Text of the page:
Ireland in September: Weather, Tips & Festivals
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Make a beeline for Ireland in September to cover its major sights while avoiding crowds. Like most parts of Europe, the school year starts in September in Ireland, which means that the number of locals and tourists jostling for the best photos of the Giant’s Causeway and lining up for Dublin’s famous attractions drops.
It is something of a local cliché in the country that September is better than summer, and most travelers visiting Ireland in September will come across talks about an ‘Indian summer’ after a day or two when the mercury breaches the 20°C mark.
WEATHER IN IRELAND IN SEPTEMBER
For anyone heading to Ireland in September, the keyword to remember is ‘changeable’. The country is subject to sudden changes in temperature conditions during this time of year, with average temperatures across the country ranging from 10°C to 17°C.
There can also be rain around. The national average is between ten and 20 days of rain during September depending on where you are, although it is worth noting that northern and southern parts of the country receive more rainfall (around 95mm) than Dublin (60mm) during this time of year. Plus, much of the rain is intermittent. While a shower can obviously interrupt your fun, it also makes Ireland a great place to hunt for rainbows during this month.
Another huge bonus of traveling in September is long days. The sun rises at around 6.30 am and sets after 8:00 pm, giving you plenty of time to explore the country.
Check out our seasonal overview for the best time to visit Ireland.
Weather in Ireland in September - Rainfall and Temperatures
|Avg Daily (°C)||7||7||10||11||15||17||19||19||17||13||10||8|
|Avg Nightly (°C)||3||3||4||5||7||10||12||12||10||8||5||5|
|Avg Daily (°F)||44.6||44.6||50||51.8||59||62.6||66.2||66.2||62.6||55.4||50||46.4|
|Avg Nightly (°F)||37.4||37.4||39.2||41||44.6||50||53.6||53.6||50||46.4||41||41|
|Avg Rainfall (mm)||70||60||70||50||50||70||50||80||60||80||60||80|
WHY VISIT IRELAND IN SEPTEMBER
Moving your annual holidays from August to September can really pay off when it comes to discovering Ireland. Below are a few reasons why you might want to fly into this country during this time of year.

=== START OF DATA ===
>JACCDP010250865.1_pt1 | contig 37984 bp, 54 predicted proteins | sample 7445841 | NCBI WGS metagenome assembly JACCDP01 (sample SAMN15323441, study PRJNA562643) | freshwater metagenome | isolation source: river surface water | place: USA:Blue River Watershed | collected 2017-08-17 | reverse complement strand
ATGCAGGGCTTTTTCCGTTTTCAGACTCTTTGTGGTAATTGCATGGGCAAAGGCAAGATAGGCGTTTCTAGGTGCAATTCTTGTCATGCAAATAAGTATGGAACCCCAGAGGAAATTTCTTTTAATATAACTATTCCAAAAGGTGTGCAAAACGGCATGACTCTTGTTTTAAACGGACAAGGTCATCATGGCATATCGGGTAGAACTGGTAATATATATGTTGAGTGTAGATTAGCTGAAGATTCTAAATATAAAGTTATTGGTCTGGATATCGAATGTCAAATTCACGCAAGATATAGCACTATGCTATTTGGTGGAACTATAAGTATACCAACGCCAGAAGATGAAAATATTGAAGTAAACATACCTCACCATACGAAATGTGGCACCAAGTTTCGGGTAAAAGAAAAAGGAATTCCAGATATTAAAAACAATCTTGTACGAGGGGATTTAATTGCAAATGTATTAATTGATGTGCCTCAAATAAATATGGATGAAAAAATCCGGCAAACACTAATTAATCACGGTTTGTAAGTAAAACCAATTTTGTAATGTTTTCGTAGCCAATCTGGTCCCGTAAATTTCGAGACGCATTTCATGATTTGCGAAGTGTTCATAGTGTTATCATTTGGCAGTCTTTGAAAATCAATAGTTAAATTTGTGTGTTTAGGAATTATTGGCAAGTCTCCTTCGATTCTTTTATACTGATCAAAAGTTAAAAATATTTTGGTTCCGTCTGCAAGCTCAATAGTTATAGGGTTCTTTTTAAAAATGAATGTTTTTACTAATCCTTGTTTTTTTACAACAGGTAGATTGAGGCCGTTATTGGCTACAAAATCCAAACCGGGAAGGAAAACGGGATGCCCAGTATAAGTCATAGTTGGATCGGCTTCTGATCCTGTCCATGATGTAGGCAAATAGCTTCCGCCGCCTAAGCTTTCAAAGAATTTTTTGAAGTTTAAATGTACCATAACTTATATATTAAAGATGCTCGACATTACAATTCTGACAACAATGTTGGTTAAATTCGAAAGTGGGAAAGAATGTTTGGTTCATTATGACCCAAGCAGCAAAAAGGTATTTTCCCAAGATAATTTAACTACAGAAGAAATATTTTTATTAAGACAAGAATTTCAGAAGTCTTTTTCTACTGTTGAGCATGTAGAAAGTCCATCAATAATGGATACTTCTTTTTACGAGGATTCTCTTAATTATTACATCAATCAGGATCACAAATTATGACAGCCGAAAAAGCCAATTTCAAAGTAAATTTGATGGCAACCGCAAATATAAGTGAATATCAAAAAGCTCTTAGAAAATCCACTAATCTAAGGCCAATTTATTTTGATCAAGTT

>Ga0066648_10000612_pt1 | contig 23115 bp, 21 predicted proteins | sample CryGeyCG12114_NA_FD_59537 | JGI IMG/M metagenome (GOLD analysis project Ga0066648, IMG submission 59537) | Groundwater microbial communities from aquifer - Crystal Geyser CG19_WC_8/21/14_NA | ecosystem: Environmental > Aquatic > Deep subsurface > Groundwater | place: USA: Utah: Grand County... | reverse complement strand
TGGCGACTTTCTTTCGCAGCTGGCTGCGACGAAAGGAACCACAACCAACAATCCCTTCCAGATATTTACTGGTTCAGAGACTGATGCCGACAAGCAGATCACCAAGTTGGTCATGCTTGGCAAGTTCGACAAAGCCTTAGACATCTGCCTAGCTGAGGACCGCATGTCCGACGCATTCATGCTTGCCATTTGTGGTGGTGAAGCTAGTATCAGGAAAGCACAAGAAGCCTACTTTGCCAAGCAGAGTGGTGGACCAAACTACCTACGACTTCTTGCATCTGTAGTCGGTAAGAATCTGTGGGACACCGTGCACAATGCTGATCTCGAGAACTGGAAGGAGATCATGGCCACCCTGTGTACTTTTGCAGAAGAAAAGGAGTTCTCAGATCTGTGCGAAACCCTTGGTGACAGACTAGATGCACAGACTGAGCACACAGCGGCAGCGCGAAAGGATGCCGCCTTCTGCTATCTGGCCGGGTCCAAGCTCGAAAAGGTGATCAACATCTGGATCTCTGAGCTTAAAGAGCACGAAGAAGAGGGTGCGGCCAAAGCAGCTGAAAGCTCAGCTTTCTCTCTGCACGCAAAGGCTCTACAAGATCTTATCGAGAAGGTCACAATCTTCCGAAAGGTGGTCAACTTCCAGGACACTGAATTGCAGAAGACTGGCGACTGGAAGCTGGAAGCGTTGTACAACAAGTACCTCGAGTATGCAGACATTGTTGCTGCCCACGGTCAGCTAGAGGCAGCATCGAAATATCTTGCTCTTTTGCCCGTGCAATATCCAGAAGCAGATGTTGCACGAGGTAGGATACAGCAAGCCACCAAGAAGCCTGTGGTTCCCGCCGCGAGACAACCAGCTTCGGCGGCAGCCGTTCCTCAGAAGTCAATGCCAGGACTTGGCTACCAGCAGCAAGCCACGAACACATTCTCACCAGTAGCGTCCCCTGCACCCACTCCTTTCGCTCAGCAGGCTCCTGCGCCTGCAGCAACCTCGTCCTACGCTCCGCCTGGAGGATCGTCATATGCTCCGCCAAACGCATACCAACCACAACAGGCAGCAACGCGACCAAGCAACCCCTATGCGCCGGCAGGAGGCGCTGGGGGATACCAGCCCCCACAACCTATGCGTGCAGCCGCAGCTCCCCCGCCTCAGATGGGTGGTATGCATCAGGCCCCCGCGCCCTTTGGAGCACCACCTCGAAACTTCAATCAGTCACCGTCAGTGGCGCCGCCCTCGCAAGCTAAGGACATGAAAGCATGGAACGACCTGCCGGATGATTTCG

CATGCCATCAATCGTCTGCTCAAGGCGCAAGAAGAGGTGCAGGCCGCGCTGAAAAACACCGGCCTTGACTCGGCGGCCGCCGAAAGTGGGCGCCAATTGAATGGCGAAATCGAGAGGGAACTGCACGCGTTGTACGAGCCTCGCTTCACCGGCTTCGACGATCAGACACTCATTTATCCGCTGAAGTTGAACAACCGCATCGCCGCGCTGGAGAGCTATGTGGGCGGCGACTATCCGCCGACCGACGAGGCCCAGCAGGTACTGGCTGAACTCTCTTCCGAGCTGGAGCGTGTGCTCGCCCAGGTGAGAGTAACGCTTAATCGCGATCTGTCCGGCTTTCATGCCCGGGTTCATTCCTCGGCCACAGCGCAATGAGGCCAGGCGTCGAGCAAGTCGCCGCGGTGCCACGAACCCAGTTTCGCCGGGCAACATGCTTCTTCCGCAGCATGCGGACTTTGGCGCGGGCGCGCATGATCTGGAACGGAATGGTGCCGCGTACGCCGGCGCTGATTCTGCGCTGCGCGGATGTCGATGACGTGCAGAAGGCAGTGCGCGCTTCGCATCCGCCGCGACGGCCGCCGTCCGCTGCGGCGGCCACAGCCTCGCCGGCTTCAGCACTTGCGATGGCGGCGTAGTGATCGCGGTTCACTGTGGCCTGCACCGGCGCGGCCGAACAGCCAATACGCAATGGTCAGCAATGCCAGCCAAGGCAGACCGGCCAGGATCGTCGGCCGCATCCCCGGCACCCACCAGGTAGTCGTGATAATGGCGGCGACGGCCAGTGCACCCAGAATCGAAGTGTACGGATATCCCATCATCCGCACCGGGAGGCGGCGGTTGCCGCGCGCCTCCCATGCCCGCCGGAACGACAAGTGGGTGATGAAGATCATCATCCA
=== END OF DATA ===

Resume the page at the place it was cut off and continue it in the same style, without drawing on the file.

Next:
- Better rates: The fall in prices at the start of September can be surprising. This results in hotels competing among themselves for customers and offering discounts. You can also find some amazing deals on flights during this month.
- Fewer crowds: Less crowds mean that you need not fight for your place among hordes of fellow tourists. Take in the highlights of the country at your own pace.
- Festivals: Head to Dublin which celebrates the Fringe Festival, a two-week jamboree featuring up-and-coming performing artists, during this time of year. Belfast, on the other hand, sees International Tattoo, a display of parades and musical events with a military bent. Head for Galway at the end of the month if you are a foodie and be part of the International Oyster and Seafood Festival.
WHERE TO GO AND WHAT TO DO
This is one of the best times of year to explore Ireland’s southwestern coast. Some of the destinations in this region that you should not miss out on a trip to Kerry and Mayo. For the truly bold, a dip in the sea is actually more doable during this month, as the heat of the summer months means the water is at its warmest in September.
Hiking is another possibility. There are numerous trails to follow on the Dingle Peninsula (the Dingle Way) as well as the Iveragh Peninsula (the Kerry Way). Hiring a bike can open up more options, including the Wild Atlantic Way, with bike trails leading you past gnarly seascapes and picturesque local villages.
Dublin also offers lots of beautiful walks. The mountains to the south of the city have a number of trails suitable for travelers of all fitness levels. Here you can go in tours to historic sights, such as the Fairy Castle or the Hellfire Club, or reconnect with nature in local woods.
The city’s main attractions come into their own when the weather takes a turn for the worst. You can have a pint at the Temple Bar, visit the Guinness Storehouse Factory, discover Dublin Castle and decide if you prefer Christ Church Cathedral or Saint Patrick’s Cathedral – all without getting cold or wet!
Similarly, the north of the country also offers both indoor and outdoor activities. Head to Belfast is a city steeped in history. For those interested in politics, it is home to Stormont, Northern Ireland’s parliament. For history buffs, Belfast Castle offers a journey back to the past coupled with amazing views of the city and the option of an afternoon tea, while Titanic Belfast is an attraction that tells the story of the world’s most tragic shipwreck.
Venturing out, you might want to go on a hiking trip through the Causeway Coast, which culminates in the Giant's Causeway. Another option for a hike is the Ulster Way. At 636 miles long, this trail offers hikers the chance to explore any number of peaks, forests and lakes, not to mention Ulster’s craggy coast. Look out for ‘Game of Thrones’ fans, because several scenes from the series were shot here.
What to bring
While some summer clothes may be in order, be sensible rather than optimistic. Pack long-sleeved garments along with jeans and trousers as well as at least one warm sweater. If you intend to go hiking, make sure you bring suitable footwear in case conditions get muddy or treacherous. And if you do not fancy hauling your winter coat with you, make do with a raincoat and a sturdy umbrella.
All things considered, September is an excellent month to discover both Ireland’s natural landscapes and perennial attractions. Our travel experts can help you choose the right custom tour to Ireland, so look no further if you are planning on booking a personalized trip to Ireland.
Check out our trips to Ireland in September.